An explanation of rotational grazing

By Gary Sliworsky
Ag rep, Emo

What is rotational grazing? Jack Kyle, grazier specialist with Ontario Ministry of Agriculture, Food and Rural Affairs, gives his explanation:
As I talk to farmers across the province about grazing management, I have come to realize rotational grazing means different things to different people.
The dictionary definition of rotation is “to change or alternate in a particular sequence; regular variation.”
To a crop producer, rotation means a different crop or sequence of crops in a field over a number of years. But when we talk about rotation in relation to grazing, the most important factor is the state of the grass growth.
The guiding principal of rotational grazing is to give the grass crop every opportunity to grow and produce forage for the livestock. The rotation refers to the movement of the livestock from one paddock to another during the grazing season.
According to the University of Guelph and the OMAFRA Beef Cow-Calf Benchmarking Study, the biggest cost component is feed. When asked about grazing practices, more than half of the participants reported they were rotational grazing.
However, there was a big range in the results they were achieving.
The concept behind rotational grazing is to harvest the grass quickly and then give the forage time to recover and re-grow. This is accomplished by giving the livestock enough grass for the prescribed feeding period and then moving them to a new field.
The more frequent these moves, the more productive the pastures will be.
The maximum length of time in a paddock should be five days. Why five days? Grass starts to re-grow five days after it is harvested.
When does a hay field begin to green-up after being cut? There usually is new growth started in five-six days. In a pasture, this new growth is candy to the livestock and they quickly re-graze it.
This re-grazing depletes the root reserves of the plants, reducing plant vigour and subsequent growth.
An optimal rotational grazing system has the livestock moving to fresh grass every one-three days. If the grazing period is longer, there will be reduced performance by both the livestock and the grass.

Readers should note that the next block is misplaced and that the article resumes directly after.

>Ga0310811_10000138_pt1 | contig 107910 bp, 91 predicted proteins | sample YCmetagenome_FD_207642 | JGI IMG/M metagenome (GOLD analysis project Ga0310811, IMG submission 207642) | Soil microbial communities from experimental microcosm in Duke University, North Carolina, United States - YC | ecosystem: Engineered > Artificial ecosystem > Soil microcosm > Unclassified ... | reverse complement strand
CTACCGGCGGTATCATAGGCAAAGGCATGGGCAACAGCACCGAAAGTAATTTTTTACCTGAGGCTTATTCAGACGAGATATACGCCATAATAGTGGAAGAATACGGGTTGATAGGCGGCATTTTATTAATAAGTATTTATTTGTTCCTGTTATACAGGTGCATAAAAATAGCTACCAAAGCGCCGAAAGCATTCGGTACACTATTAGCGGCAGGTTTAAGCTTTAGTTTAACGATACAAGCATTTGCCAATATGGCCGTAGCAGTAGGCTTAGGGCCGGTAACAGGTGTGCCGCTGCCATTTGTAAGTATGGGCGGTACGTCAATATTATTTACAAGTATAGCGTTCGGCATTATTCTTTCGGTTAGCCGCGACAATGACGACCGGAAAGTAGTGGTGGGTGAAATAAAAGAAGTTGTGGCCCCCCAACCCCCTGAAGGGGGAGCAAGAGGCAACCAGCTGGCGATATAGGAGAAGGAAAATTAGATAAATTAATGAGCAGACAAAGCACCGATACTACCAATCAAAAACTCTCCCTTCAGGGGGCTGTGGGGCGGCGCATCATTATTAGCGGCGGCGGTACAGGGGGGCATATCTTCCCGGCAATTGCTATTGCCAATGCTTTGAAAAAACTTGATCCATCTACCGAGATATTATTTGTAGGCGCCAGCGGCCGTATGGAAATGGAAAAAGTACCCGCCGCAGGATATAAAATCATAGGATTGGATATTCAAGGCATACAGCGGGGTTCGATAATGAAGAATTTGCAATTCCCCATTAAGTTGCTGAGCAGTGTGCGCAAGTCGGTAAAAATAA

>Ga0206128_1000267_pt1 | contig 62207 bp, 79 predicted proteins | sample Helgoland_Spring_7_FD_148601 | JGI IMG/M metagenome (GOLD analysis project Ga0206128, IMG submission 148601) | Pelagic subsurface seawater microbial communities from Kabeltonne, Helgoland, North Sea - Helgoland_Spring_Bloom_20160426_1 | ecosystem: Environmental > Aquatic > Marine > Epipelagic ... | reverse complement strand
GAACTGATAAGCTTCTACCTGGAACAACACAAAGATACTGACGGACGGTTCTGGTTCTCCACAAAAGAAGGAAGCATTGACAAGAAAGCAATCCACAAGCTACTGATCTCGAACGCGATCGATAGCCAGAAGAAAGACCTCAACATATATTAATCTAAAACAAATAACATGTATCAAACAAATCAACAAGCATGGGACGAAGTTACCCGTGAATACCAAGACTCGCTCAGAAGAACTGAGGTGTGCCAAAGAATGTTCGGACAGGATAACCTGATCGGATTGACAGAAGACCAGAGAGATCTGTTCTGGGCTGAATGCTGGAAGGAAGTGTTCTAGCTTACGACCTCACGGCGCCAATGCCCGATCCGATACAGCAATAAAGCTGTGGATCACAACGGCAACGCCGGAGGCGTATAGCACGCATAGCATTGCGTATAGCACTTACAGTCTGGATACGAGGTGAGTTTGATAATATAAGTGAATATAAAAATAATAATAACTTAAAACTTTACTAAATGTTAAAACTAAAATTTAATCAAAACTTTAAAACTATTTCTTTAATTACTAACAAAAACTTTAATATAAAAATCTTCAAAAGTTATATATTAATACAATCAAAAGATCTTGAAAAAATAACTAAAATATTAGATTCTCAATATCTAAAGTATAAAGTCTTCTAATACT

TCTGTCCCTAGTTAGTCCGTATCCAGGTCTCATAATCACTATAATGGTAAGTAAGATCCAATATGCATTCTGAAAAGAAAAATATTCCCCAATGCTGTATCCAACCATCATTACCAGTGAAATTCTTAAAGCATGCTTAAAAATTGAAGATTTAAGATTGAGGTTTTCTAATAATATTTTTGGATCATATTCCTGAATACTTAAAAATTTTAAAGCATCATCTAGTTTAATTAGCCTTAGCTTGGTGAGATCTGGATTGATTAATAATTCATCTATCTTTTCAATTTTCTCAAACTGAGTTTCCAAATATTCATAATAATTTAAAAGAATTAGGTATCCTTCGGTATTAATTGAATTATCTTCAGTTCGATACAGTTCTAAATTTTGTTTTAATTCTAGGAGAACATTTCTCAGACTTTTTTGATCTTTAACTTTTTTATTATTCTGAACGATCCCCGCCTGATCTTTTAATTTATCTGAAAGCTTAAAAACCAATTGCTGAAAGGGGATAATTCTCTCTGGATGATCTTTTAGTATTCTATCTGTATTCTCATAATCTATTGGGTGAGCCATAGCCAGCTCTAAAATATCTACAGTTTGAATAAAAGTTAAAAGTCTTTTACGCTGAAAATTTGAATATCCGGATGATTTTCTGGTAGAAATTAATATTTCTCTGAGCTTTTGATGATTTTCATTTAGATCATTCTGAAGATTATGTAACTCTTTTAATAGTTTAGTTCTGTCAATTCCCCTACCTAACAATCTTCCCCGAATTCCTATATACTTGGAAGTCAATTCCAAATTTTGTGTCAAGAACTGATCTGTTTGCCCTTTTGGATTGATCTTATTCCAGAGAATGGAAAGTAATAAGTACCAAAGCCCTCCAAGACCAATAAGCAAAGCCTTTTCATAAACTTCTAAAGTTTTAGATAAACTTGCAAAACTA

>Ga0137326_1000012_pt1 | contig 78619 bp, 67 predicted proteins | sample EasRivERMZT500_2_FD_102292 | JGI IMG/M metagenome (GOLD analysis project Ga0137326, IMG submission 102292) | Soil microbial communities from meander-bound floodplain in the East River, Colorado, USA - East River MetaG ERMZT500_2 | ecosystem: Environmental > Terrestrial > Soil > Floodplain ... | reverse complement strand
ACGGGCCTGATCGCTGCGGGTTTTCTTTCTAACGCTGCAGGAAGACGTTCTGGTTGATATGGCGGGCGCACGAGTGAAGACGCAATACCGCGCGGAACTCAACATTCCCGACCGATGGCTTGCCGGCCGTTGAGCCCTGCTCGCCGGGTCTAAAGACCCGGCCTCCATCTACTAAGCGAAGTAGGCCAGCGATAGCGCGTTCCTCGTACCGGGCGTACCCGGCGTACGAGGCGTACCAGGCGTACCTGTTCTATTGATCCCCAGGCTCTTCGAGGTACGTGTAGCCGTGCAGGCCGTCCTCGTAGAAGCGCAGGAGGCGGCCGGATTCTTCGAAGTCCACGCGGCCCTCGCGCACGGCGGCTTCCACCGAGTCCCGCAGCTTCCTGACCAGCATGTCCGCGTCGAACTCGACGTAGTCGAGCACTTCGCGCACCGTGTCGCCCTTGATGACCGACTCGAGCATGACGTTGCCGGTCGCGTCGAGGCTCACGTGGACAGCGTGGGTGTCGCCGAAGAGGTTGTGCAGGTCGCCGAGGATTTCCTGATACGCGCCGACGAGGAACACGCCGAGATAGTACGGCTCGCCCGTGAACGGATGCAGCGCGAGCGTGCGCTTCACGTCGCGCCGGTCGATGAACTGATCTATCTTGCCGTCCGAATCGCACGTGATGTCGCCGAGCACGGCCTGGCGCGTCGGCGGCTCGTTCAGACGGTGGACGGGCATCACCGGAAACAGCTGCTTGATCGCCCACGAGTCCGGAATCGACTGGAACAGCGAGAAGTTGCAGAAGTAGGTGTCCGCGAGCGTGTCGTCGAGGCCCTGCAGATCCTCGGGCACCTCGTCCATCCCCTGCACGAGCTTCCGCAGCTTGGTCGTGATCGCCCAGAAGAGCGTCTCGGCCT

Think of the pasture field as a feed bunk. Would you expect livestock to perform well if the feed bunk only was filled every five days?
Fresh feed encourages consumption, and increased consumption means increased performance.
For each group of livestock you have on pasture, there should be a minimum of 10 paddocks to give the grass an opportunity to recover from the grazing.
Twenty paddocks will go a long way to encouraging increased animal intake. Thirty paddocks will allow you to realize the full potential of both the pasture and the grazing livestock.
This may seem like a lot of paddocks, but with the use of electric fence, including some temporary or portable fence, it does not need to be insurmountable.
Cattle trained to electric fence, and accustomed to moving every one-two days to fresh grass, will meet you at the gate for their next move.
Grass growth varies during the season. Rapid growth occurs in May and June while much slower growth happens during July and August, when temperatures are higher and moisture is less available.
Pasture managers who use an effective rotational system find they have increased grass growth and carrying capacity throughout the season, and a dramatically reduced need for feeding hay.
Rotational grazing means fresh grass every one-three days and a sufficient rest period for the grass to grow to the optimum grazing height (20-40 cm).
Rotational grazing at this level will provide the most high-quality forage at the least cost.

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